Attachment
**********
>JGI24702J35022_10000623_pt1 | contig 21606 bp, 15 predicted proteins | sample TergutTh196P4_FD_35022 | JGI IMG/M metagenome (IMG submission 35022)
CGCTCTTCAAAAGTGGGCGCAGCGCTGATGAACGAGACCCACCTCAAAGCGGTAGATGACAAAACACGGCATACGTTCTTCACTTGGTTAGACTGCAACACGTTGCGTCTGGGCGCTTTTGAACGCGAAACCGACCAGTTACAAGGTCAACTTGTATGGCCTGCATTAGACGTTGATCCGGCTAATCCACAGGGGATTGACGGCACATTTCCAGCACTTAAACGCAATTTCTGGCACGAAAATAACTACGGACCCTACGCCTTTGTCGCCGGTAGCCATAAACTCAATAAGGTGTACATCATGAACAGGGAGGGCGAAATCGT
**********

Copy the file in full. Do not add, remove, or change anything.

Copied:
>JGI24702J35022_10000623_pt1 | contig 21606 bp, 15 predicted proteins | sample TergutTh196P4_FD_35022 | JGI IMG/M metagenome (IMG submission 35022)
CGCTCTTCAAAAGTGGGCGCAGCGCTGATGAACGAGACCCACCTCAAAGCGGTAGATGACAAAACACGGCATACGTTCTTCACTTGGTTAGACTGCAACACGTTGCGTCTGGGCGCTTTTGAACGCGAAACCGACCAGTTACAAGGTCAACTTGTATGGCCTGCATTAGACGTTGATCCGGCTAATCCACAGGGGATTGACGGCACATTTCCAGCACTTAAACGCAATTTCTGGCACGAAAATAACTACGGACCCTACGCCTTTGTCGCCGGTAGCCATAAACTCAATAAGGTGTACATCATGAACAGGGAGGGCGAAATCGT